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Companies and conversions: Schuh increases conversions by 6% using Website Optimiser

Monday 24 August 2009 | 10:49

In this week's instalment of 'Companies and Conversions', we look at how Schuh tested their product pages using Website Optimiser to increase conversions (sales) by 6%.

the product category layout

Schuh’s Web Developer, Patrick Timmons, wanted to increase the profitability of the Schuh website. With Website Optimiser, he knew he could run different versions of a single page and see what led to a better response (i.e. conversion rate) from visitors. He decided to concentrate his efforts on the product category pages of the site.

Looking at his original page design, there were a number of things Patrick could test. Would customers respond best to have more products to compare on the page? Or fewer products, but with bigger graphics and more detail? Would including a male model on each page appeal, or was it a waste of valuable page space? In order to stop guessing about website design and to learn more about their visitors' behaviour, Patrick decided to launch an A/B test with Website Optimiser.

Winning page increased 'add to baskets' by 10% After leaving the test to run just a couple of weeks in Website Optimiser, it became clear to Patrick that one variation was winning. Variation B improved ‘add to baskets’ by 10% in comparison to the original.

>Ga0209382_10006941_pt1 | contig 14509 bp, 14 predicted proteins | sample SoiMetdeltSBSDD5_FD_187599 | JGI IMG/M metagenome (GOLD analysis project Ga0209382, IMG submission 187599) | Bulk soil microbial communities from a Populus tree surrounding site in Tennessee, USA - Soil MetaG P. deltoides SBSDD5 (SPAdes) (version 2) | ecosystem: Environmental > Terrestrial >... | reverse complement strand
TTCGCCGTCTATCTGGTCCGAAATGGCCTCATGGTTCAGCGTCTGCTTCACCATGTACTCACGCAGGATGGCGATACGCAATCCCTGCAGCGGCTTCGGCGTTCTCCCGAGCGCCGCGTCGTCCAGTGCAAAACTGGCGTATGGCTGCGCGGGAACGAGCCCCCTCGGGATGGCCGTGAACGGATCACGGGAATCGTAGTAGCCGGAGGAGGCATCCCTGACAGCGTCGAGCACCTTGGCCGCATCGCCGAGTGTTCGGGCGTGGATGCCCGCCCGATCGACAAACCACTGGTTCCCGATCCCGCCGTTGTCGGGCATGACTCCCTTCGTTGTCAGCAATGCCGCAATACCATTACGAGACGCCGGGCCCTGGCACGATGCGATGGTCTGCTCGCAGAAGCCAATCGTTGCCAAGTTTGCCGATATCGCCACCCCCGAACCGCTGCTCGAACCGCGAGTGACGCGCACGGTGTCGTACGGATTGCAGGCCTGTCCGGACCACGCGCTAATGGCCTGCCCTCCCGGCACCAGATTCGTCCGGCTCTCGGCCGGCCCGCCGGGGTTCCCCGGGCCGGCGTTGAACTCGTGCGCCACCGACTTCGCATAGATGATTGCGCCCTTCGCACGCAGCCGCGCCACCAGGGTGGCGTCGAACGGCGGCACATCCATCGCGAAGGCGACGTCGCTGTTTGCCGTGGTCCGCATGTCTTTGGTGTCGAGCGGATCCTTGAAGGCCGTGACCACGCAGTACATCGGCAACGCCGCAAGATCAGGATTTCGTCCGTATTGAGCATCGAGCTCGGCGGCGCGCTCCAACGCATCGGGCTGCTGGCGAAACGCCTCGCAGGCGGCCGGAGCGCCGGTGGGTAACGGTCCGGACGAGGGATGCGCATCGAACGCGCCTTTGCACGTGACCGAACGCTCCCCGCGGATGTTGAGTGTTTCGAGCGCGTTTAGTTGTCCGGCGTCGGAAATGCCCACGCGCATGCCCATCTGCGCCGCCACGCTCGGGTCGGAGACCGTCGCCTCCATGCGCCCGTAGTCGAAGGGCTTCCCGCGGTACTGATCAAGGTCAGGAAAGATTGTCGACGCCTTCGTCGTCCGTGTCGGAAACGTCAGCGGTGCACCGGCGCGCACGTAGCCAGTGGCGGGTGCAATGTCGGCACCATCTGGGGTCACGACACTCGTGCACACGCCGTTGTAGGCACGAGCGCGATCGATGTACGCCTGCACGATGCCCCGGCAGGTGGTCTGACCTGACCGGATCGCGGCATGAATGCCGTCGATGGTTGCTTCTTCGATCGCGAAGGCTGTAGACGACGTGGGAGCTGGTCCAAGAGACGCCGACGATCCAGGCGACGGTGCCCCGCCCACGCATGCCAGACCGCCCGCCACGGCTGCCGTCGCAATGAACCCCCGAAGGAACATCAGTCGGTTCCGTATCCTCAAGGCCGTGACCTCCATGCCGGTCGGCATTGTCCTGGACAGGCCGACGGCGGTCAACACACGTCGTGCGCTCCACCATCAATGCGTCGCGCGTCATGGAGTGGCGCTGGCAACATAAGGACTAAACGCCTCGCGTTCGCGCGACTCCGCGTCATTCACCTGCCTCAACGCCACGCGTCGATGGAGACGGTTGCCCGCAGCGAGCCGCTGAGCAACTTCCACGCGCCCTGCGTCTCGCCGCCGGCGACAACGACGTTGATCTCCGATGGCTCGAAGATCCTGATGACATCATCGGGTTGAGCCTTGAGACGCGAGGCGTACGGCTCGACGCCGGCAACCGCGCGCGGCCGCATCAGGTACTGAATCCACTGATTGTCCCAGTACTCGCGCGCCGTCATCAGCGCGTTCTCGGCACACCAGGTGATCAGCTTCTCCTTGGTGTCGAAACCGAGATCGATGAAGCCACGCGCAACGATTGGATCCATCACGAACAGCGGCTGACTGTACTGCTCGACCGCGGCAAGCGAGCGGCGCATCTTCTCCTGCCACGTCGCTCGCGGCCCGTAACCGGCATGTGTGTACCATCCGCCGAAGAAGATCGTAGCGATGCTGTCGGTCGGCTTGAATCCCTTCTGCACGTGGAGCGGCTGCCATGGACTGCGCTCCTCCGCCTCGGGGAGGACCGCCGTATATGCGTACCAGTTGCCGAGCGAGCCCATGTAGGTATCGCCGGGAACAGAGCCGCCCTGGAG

Assuming the new variation converts equally to the original layout, this results in a 6% overall improvement in site conversions for customers who navigate via the product category page.

can you do next?

Identify areas of your site to test. This can be done by a simple usability analysis of your site, or by using hard data from your analytics programme. Design alternatives to the original and run the new variations via a testing platform such as Google’s free Website Optimiser.

are just one of the companies that have shared conversion improvement success stories with us. Read more about Schuh and others in the Conversion Centre. You can also learn more about our Google Conversion Professionals programme and how they could help you improve your site's profitability here.


Alistair said...

He wanted to test range size, image size and model inclusion, but used just two landing page versions?

Surely this is a case just crying out for multivariate testing? How will he know which change made the difference?

George - Planet Anarky said...

I agree with Alistair.

In this case, though, it does look as though some simple usability and common sense would have come to the same conclusion that the test did: if visitors are at a product-level in the site, they are potentially much closer to 'buy-mode' than 'brand engagement'.

Pages that use up space with pointless graphics instead of actual products is clearly very likely to lose the conversion battle.

Just out of interest, I reviewed the Schuh site a couple of times on my blog. The graphics element was a prominent point...